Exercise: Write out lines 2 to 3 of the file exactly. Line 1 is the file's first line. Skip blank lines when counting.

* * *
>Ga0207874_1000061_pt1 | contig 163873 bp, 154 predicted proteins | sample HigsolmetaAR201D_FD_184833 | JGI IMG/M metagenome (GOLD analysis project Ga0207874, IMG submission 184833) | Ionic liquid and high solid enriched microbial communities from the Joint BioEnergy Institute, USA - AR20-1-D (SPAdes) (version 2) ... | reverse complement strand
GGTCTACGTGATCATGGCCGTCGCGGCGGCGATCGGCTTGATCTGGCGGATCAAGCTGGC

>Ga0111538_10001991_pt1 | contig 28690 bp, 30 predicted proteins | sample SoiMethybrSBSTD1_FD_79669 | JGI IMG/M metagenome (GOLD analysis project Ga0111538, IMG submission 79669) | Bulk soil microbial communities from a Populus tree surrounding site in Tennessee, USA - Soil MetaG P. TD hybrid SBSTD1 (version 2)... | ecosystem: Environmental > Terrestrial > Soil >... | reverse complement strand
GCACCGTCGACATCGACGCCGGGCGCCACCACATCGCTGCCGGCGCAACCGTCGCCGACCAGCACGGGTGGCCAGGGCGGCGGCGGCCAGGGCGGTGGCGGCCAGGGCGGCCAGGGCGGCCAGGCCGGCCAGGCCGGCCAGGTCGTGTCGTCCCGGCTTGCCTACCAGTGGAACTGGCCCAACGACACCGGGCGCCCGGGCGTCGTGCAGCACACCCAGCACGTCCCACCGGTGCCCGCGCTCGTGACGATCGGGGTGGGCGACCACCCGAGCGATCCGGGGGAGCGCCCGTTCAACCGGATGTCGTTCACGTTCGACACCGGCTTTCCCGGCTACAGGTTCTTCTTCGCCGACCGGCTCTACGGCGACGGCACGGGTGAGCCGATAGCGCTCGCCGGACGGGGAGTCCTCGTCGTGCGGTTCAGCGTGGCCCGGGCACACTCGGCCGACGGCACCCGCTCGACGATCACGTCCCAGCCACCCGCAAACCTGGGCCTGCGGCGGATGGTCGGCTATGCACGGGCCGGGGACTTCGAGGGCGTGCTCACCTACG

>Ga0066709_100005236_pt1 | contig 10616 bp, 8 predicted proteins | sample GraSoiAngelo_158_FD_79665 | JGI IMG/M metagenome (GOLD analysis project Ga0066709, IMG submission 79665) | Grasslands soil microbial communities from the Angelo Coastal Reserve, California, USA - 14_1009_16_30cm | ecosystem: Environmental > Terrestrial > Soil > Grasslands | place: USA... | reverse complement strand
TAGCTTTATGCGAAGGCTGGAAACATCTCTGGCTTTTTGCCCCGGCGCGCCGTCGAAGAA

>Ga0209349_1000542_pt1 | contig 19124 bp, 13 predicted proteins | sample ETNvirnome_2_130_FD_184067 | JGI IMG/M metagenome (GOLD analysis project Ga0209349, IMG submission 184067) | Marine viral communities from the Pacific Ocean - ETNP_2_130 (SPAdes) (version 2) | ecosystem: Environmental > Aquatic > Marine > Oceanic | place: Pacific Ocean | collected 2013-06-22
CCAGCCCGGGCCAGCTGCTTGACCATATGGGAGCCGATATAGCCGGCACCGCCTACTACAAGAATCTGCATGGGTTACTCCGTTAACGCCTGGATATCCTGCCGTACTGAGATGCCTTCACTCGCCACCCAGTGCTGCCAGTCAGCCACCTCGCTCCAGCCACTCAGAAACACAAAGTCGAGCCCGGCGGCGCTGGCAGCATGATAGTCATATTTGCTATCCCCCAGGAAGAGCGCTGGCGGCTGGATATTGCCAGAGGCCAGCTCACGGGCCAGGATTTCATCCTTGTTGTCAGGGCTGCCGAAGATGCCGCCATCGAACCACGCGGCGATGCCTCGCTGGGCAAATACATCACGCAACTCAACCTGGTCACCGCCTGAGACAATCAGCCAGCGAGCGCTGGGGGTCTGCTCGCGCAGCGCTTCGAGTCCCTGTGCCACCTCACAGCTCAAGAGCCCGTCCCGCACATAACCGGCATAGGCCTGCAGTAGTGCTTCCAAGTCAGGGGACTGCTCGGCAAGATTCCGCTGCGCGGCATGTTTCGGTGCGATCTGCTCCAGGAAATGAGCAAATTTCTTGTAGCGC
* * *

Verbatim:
GGTCTACGTGATCATGGCCGTCGCGGCGGCGATCGGCTTGATCTGGCGGATCAAGCTGGC

>Ga0111538_10001991_pt1 | contig 28690 bp, 30 predicted proteins | sample SoiMethybrSBSTD1_FD_79669 | JGI IMG/M metagenome (GOLD analysis project Ga0111538, IMG submission 79669) | Bulk soil microbial communities from a Populus tree surrounding site in Tennessee, USA - Soil MetaG P. TD hybrid SBSTD1 (version 2)... | ecosystem: Environmental > Terrestrial > Soil >... | reverse complement strand